Cover

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Title Page, Copyright

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Contents

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Acknowledgments

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pp. ix-xi

A Note on Transliterations

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pp. xiii-xiii

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Prologue

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pp. xv-xxii

I was raised, like many second-generation immigrants, believing in the promise of America; that life here would be all that my parents wanted it to be when they left India in the 1970s. Yet there were some core, essential ideas . . .

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Introduction: Intervals in Time, Interplay of Feelings: Empowerment as Process

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pp. 1-37

In 1997, Salman Rushdie wrote an article for the New Yorker titled “Damme, This Is the Oriental Scene for You!” in which he argued that some of the best literature coming out of India today is written in English. This special fiction . . .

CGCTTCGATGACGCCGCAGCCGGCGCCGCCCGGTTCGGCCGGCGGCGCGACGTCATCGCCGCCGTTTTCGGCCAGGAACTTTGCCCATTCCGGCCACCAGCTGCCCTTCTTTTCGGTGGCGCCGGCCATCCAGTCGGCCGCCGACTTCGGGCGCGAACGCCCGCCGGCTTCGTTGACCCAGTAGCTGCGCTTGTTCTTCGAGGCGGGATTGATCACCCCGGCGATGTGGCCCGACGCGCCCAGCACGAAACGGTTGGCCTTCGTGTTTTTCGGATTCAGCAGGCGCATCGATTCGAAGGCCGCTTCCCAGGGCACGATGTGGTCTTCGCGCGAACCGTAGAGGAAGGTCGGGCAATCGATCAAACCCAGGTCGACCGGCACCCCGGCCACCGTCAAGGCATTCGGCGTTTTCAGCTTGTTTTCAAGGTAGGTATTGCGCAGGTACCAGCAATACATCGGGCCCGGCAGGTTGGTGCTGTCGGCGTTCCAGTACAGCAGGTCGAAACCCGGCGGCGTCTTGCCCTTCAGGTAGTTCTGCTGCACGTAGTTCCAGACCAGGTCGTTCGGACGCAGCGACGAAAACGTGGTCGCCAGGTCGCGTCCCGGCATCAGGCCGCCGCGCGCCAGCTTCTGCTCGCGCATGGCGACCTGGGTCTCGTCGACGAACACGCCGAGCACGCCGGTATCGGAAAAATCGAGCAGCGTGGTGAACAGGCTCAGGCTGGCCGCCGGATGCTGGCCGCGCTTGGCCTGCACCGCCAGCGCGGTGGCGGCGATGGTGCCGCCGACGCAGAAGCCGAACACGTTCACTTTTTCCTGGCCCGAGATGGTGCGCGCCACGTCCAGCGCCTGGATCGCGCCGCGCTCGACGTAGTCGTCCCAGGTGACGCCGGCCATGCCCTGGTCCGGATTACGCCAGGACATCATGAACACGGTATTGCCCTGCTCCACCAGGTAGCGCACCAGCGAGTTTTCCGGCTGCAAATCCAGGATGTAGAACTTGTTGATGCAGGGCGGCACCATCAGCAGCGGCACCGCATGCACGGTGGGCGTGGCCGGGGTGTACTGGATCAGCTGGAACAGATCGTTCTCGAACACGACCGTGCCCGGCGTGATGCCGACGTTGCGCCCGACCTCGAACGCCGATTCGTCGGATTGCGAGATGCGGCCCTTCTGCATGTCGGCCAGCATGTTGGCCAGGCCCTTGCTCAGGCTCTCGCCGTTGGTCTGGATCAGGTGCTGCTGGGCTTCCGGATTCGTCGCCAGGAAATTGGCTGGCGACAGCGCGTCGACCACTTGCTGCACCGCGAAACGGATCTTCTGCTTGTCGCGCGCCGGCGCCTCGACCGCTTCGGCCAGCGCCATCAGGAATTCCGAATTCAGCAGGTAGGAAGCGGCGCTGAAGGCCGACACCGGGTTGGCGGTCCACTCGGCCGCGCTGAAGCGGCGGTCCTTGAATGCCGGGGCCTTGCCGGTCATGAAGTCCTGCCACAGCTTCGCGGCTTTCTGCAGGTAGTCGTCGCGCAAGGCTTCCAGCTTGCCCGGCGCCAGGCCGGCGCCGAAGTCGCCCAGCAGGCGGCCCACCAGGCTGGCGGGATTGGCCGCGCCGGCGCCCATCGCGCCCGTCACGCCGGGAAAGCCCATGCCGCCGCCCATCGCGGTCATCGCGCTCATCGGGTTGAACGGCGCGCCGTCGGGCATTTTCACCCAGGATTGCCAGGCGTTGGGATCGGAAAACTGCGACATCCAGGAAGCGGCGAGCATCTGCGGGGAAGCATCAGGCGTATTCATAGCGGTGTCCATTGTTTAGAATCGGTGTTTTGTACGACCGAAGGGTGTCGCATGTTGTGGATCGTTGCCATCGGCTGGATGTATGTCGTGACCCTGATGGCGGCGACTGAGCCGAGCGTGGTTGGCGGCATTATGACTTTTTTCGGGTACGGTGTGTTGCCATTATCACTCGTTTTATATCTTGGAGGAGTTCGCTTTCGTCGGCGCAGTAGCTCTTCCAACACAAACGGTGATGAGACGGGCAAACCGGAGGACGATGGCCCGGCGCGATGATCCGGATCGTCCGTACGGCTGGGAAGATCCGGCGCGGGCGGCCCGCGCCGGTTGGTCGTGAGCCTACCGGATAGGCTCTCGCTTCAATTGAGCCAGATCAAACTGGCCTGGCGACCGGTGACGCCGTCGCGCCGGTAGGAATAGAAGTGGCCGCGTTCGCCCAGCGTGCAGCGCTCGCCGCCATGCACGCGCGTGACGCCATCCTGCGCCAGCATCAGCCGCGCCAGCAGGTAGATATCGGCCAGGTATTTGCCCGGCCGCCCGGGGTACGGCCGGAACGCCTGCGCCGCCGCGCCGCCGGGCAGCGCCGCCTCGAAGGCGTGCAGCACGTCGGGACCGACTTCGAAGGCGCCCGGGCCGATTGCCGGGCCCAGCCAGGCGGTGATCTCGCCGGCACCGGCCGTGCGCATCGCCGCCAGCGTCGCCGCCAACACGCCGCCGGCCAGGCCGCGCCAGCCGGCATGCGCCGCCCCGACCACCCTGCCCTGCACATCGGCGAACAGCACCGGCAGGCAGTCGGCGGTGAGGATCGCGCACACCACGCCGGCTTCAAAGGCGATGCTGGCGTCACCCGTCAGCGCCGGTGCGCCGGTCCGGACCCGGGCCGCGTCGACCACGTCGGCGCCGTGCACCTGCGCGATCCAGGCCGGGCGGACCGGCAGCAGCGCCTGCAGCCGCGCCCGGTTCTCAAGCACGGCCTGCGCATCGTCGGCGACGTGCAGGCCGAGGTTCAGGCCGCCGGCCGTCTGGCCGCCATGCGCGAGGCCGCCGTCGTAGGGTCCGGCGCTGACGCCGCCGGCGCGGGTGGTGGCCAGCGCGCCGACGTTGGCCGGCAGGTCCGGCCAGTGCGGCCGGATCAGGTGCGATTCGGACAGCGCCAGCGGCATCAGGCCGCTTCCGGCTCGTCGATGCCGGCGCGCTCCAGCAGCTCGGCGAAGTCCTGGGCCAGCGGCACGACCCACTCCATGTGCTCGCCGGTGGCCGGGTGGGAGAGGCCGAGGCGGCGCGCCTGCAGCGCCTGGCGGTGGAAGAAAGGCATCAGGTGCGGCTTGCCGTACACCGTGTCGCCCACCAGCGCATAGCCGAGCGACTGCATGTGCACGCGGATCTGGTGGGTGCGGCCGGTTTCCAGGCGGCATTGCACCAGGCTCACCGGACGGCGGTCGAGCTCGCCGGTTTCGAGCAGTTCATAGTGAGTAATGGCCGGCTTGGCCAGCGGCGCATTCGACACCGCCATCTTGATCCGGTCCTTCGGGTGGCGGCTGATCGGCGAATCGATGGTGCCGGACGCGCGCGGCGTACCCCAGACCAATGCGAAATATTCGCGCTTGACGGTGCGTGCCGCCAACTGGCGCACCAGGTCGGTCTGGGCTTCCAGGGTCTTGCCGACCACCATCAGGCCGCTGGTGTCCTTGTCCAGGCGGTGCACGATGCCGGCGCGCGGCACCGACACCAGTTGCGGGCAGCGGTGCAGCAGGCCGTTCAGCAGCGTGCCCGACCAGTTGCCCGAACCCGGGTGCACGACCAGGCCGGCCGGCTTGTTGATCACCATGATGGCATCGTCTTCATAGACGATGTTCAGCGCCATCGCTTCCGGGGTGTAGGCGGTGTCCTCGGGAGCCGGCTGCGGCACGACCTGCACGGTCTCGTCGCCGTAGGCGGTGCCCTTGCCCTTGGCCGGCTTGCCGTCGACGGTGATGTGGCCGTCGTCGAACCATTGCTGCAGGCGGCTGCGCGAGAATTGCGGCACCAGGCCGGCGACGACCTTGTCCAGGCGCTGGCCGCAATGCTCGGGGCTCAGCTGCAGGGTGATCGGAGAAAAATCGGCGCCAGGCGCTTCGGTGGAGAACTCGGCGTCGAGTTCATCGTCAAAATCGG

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1. Through the Looking Glass of Poetry: Grounding Metaphor and Illuminating Women’s History

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pp. 38-97

Of the four poets this book seeks to situate in their respective historical periods and locales, Mahadevi Varma is the most well known. A household name in India even today, she has secured her legacy in the world of Hindi poetry. . . .

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2. “Pink in the Black Border”: Feminism, Nationalism, and Islamic Revitalization

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pp. 98-145

In this poem, titled “Anticlockwise,” Kishwar Naheed challenges the capacity of society, God, and Islam to restrict her movement. In the original Urdu there is a palpable rhythm to how the poet refl ects on the many ways . . .

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3. “One Day the Girl Will Return”: Compassion as Social Praxis

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pp. 146-201

This chapter on the Hindi poet Gagan Gill poses serious methodological challenges for several reasons. In the span of the eight years that I have now known her, Gagan has become a real part of my life: she is now a dear friend . . .

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Epilogue: Visionary Activism: Religion, Metaphor, and Feminist History

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pp. 202-215

If in our traveling theory, we are alive to the metaphoricity of the peoples of imagined communities—migrant or metropolitan—then we shall fi nd that the space of the modern nation-people is never simply horizontal. Their . . .

Works Cited

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pp. 219-230

Index

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pp. 231-252